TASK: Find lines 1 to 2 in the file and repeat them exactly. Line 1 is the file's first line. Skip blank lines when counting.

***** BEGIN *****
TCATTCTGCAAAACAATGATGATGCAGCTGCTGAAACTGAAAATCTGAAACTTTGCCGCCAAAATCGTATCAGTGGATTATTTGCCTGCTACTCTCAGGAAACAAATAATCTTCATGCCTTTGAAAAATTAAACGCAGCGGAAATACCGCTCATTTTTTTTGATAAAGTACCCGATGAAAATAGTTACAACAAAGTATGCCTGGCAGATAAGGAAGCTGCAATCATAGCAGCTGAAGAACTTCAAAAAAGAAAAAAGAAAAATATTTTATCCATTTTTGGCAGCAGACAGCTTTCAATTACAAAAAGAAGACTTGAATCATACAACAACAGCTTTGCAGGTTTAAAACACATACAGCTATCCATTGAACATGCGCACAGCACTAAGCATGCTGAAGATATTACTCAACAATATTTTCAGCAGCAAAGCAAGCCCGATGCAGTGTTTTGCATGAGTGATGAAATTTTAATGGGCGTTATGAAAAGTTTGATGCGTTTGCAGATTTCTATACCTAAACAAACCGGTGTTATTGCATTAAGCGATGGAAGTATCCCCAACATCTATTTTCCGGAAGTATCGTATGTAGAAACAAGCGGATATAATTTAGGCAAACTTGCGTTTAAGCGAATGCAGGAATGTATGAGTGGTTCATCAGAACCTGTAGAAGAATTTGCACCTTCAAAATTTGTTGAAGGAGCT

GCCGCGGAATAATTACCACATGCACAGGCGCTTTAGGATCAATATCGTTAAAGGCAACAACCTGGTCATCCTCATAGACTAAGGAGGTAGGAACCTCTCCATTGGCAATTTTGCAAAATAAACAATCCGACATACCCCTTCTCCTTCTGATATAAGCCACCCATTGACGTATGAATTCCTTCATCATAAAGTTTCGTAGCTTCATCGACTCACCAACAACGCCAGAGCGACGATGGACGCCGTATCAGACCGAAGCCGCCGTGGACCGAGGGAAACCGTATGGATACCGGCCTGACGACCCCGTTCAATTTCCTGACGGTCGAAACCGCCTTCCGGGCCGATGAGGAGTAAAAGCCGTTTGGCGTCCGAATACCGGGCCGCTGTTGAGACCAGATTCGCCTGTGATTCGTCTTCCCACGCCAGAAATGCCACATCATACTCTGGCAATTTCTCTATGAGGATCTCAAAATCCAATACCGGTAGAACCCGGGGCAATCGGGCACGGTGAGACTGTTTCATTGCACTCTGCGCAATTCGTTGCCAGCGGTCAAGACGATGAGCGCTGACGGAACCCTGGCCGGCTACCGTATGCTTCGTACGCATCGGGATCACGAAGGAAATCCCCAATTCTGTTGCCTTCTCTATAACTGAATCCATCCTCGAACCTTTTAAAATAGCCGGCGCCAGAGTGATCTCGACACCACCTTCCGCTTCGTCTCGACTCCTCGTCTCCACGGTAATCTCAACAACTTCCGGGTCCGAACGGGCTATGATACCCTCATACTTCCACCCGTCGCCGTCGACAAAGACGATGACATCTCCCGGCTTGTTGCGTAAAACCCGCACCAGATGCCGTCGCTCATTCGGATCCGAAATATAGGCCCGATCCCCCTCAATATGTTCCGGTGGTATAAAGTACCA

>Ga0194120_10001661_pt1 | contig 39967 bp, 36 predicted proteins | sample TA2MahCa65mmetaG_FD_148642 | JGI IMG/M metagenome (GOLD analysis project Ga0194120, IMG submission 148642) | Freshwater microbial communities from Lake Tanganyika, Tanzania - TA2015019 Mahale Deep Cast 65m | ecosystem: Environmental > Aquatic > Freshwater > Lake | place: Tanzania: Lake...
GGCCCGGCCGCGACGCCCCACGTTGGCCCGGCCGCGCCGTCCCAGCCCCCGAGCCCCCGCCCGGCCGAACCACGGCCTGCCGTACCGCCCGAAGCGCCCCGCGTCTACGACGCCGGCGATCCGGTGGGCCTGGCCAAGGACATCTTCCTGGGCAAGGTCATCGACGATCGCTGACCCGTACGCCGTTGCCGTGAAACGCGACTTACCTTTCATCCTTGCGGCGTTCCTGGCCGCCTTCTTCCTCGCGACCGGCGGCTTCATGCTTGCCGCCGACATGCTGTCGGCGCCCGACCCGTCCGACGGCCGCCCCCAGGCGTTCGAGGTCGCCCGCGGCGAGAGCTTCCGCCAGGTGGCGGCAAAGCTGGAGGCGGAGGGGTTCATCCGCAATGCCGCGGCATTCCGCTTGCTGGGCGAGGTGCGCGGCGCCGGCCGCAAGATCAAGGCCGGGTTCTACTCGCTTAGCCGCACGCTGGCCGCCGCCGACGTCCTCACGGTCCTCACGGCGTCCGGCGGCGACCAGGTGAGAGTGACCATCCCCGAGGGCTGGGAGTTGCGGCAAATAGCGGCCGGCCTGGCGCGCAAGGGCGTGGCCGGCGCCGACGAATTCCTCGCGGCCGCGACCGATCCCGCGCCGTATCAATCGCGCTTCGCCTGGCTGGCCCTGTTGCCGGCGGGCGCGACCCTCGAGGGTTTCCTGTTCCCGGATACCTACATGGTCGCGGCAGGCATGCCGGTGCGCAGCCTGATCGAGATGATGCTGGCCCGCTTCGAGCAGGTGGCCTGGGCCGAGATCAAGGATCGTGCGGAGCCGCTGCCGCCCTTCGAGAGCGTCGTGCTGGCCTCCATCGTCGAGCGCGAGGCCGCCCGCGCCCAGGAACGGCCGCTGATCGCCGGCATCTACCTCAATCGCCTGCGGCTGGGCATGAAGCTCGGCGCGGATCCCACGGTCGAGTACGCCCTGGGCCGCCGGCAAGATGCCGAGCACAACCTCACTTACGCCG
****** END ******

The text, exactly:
TCATTCTGCAAAACAATGATGATGCAGCTGCTGAAACTGAAAATCTGAAACTTTGCCGCCAAAATCGTATCAGTGGATTATTTGCCTGCTACTCTCAGGAAACAAATAATCTTCATGCCTTTGAAAAATTAAACGCAGCGGAAATACCGCTCATTTTTTTTGATAAAGTACCCGATGAAAATAGTTACAACAAAGTATGCCTGGCAGATAAGGAAGCTGCAATCATAGCAGCTGAAGAACTTCAAAAAAGAAAAAAGAAAAATATTTTATCCATTTTTGGCAGCAGACAGCTTTCAATTACAAAAAGAAGACTTGAATCATACAACAACAGCTTTGCAGGTTTAAAACACATACAGCTATCCATTGAACATGCGCACAGCACTAAGCATGCTGAAGATATTACTCAACAATATTTTCAGCAGCAAAGCAAGCCCGATGCAGTGTTTTGCATGAGTGATGAAATTTTAATGGGCGTTATGAAAAGTTTGATGCGTTTGCAGATTTCTATACCTAAACAAACCGGTGTTATTGCATTAAGCGATGGAAGTATCCCCAACATCTATTTTCCGGAAGTATCGTATGTAGAAACAAGCGGATATAATTTAGGCAAACTTGCGTTTAAGCGAATGCAGGAATGTATGAGTGGTTCATCAGAACCTGTAGAAGAATTTGCACCTTCAAAATTTGTTGAAGGAGCT

GCCGCGGAATAATTACCACATGCACAGGCGCTTTAGGATCAATATCGTTAAAGGCAACAACCTGGTCATCCTCATAGACTAAGGAGGTAGGAACCTCTCCATTGGCAATTTTGCAAAATAAACAATCCGACATACCCCTTCTCCTTCTGATATAAGCCACCCATTGACGTATGAATTCCTTCATCATAAAGTTTCGTAGCTTCATCGACTCACCAACAACGCCAGAGCGACGATGGACGCCGTATCAGACCGAAGCCGCCGTGGACCGAGGGAAACCGTATGGATACCGGCCTGACGACCCCGTTCAATTTCCTGACGGTCGAAACCGCCTTCCGGGCCGATGAGGAGTAAAAGCCGTTTGGCGTCCGAATACCGGGCCGCTGTTGAGACCAGATTCGCCTGTGATTCGTCTTCCCACGCCAGAAATGCCACATCATACTCTGGCAATTTCTCTATGAGGATCTCAAAATCCAATACCGGTAGAACCCGGGGCAATCGGGCACGGTGAGACTGTTTCATTGCACTCTGCGCAATTCGTTGCCAGCGGTCAAGACGATGAGCGCTGACGGAACCCTGGCCGGCTACCGTATGCTTCGTACGCATCGGGATCACGAAGGAAATCCCCAATTCTGTTGCCTTCTCTATAACTGAATCCATCCTCGAACCTTTTAAAATAGCCGGCGCCAGAGTGATCTCGACACCACCTTCCGCTTCGTCTCGACTCCTCGTCTCCACGGTAATCTCAACAACTTCCGGGTCCGAACGGGCTATGATACCCTCATACTTCCACCCGTCGCCGTCGACAAAGACGATGACATCTCCCGGCTTGTTGCGTAAAACCCGCACCAGATGCCGTCGCTCATTCGGATCCGAAATATAGGCCCGATCCCCCTCAATATGTTCCGGTGGTATAAAGTACCA